How to Write a Cinquain

There are no specific rules about writing a cinquain other than that it must have five lines and the correct syllable count (or, if writing a word cinquain, the correct word count). However, as with haiku, there are many suggestions for writing a good cinquain. Most poets feel that it is better to stick with concrete objects than with abstract ideas (“My Dog” rather than “Happiness”). It is also true that mixing the emphasis of the syllables (or words) will create a stronger effect than writing a string of words with similar lengths and emphasis. Other poetic devices such as assonance and alliteration can be used to help make your cinquain poem memorable. Organizing the ideas in your cinquain to follow the order below is another suggestion:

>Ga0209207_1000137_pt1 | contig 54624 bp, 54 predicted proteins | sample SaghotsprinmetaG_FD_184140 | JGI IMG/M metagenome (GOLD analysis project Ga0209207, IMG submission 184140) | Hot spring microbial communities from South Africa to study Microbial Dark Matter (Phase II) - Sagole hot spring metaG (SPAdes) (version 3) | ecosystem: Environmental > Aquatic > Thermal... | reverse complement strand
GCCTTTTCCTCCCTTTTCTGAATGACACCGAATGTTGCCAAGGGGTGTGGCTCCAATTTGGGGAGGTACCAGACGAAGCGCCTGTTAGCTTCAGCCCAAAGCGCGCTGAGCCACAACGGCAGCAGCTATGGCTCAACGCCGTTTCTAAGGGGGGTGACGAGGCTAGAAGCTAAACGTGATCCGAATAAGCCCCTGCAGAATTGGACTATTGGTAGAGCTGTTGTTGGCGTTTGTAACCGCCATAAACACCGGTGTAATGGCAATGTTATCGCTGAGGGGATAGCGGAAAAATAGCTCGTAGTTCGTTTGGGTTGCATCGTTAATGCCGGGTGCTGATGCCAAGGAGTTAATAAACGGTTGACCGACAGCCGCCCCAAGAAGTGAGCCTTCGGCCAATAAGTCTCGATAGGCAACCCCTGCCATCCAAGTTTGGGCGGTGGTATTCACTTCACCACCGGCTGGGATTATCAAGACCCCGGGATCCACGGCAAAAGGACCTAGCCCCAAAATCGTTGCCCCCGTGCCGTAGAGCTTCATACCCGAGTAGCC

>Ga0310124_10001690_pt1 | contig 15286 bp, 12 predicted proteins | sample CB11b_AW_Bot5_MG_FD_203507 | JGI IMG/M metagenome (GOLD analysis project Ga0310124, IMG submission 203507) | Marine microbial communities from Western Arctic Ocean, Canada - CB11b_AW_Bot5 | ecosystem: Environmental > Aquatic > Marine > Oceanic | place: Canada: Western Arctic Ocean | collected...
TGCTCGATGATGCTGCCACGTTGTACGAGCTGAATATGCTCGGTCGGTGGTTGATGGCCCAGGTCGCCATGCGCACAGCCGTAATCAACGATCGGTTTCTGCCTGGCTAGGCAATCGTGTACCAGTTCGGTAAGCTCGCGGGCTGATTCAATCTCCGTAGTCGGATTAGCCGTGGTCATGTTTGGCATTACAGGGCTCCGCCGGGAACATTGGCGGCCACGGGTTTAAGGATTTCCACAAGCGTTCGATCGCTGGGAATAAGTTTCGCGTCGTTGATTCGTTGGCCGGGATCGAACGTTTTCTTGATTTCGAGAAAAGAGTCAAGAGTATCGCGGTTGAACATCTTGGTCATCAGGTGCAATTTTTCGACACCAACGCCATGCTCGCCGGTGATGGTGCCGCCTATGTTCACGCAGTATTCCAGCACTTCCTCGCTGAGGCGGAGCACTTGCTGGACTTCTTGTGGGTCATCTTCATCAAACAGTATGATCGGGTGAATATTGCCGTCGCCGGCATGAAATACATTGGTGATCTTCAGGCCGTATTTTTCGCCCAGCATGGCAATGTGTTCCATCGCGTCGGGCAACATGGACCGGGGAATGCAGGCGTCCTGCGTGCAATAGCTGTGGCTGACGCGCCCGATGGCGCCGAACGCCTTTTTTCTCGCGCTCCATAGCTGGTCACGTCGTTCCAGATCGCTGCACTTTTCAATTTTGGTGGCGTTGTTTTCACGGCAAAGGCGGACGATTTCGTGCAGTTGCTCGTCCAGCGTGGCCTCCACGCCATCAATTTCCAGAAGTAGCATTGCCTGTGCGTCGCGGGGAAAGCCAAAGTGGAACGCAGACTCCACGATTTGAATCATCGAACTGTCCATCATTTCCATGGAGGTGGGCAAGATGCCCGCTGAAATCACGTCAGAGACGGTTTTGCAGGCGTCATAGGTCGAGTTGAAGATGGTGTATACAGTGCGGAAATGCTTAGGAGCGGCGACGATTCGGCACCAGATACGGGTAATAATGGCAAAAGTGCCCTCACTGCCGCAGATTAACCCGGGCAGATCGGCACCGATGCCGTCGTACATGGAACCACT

• Title
  • Description of the title
  • Some action about the title
  • Feeling about the title
  • Synonym (similar word) for title

Cinquain Method One

Line 1 -  one word for the topicic
Line 2 -  2 words to describes your topic 
Line 3 -  3 words that describes the actions relating to your topic 
Line 4 - 4 words that describes the feelings relating to your topic 
Line 5 - one word that is another name for your topic

Cinquain Method Two

Line 1 - two syllables
Line 2 - four syllables
Line 3 - six syllables
Line 4 - eight syllables
Line 5 - two syllables

Excerpts from: http://www.abcteach.com/free/h/howto_cinquain.pdf